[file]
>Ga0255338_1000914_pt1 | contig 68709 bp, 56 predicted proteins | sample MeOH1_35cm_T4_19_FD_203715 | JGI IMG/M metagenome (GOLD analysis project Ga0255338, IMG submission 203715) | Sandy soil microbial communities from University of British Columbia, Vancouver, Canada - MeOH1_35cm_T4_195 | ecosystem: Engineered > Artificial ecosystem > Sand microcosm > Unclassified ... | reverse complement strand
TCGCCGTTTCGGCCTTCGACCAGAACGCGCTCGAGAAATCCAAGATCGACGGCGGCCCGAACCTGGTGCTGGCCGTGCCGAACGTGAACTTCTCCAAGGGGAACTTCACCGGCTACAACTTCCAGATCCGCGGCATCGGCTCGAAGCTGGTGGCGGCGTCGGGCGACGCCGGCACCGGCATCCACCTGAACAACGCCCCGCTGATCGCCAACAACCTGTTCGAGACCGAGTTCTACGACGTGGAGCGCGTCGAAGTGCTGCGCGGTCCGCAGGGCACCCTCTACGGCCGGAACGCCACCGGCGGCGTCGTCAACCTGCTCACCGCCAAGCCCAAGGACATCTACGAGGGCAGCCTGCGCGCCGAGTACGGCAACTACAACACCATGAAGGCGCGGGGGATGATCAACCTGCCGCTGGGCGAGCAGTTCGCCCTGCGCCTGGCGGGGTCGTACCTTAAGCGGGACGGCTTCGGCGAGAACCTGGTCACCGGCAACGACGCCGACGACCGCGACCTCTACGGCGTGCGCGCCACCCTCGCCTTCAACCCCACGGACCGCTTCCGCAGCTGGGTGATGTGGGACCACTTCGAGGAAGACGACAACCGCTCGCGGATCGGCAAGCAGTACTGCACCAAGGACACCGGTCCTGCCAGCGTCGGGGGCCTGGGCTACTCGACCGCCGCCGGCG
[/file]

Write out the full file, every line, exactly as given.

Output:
>Ga0255338_1000914_pt1 | contig 68709 bp, 56 predicted proteins | sample MeOH1_35cm_T4_19_FD_203715 | JGI IMG/M metagenome (GOLD analysis project Ga0255338, IMG submission 203715) | Sandy soil microbial communities from University of British Columbia, Vancouver, Canada - MeOH1_35cm_T4_195 | ecosystem: Engineered > Artificial ecosystem > Sand microcosm > Unclassified ... | reverse complement strand
TCGCCGTTTCGGCCTTCGACCAGAACGCGCTCGAGAAATCCAAGATCGACGGCGGCCCGAACCTGGTGCTGGCCGTGCCGAACGTGAACTTCTCCAAGGGGAACTTCACCGGCTACAACTTCCAGATCCGCGGCATCGGCTCGAAGCTGGTGGCGGCGTCGGGCGACGCCGGCACCGGCATCCACCTGAACAACGCCCCGCTGATCGCCAACAACCTGTTCGAGACCGAGTTCTACGACGTGGAGCGCGTCGAAGTGCTGCGCGGTCCGCAGGGCACCCTCTACGGCCGGAACGCCACCGGCGGCGTCGTCAACCTGCTCACCGCCAAGCCCAAGGACATCTACGAGGGCAGCCTGCGCGCCGAGTACGGCAACTACAACACCATGAAGGCGCGGGGGATGATCAACCTGCCGCTGGGCGAGCAGTTCGCCCTGCGCCTGGCGGGGTCGTACCTTAAGCGGGACGGCTTCGGCGAGAACCTGGTCACCGGCAACGACGCCGACGACCGCGACCTCTACGGCGTGCGCGCCACCCTCGCCTTCAACCCCACGGACCGCTTCCGCAGCTGGGTGATGTGGGACCACTTCGAGGAAGACGACAACCGCTCGCGGATCGGCAAGCAGTACTGCACCAAGGACACCGGTCCTGCCAGCGTCGGGGGCCTGGGCTACTCGACCGCCGCCGGCG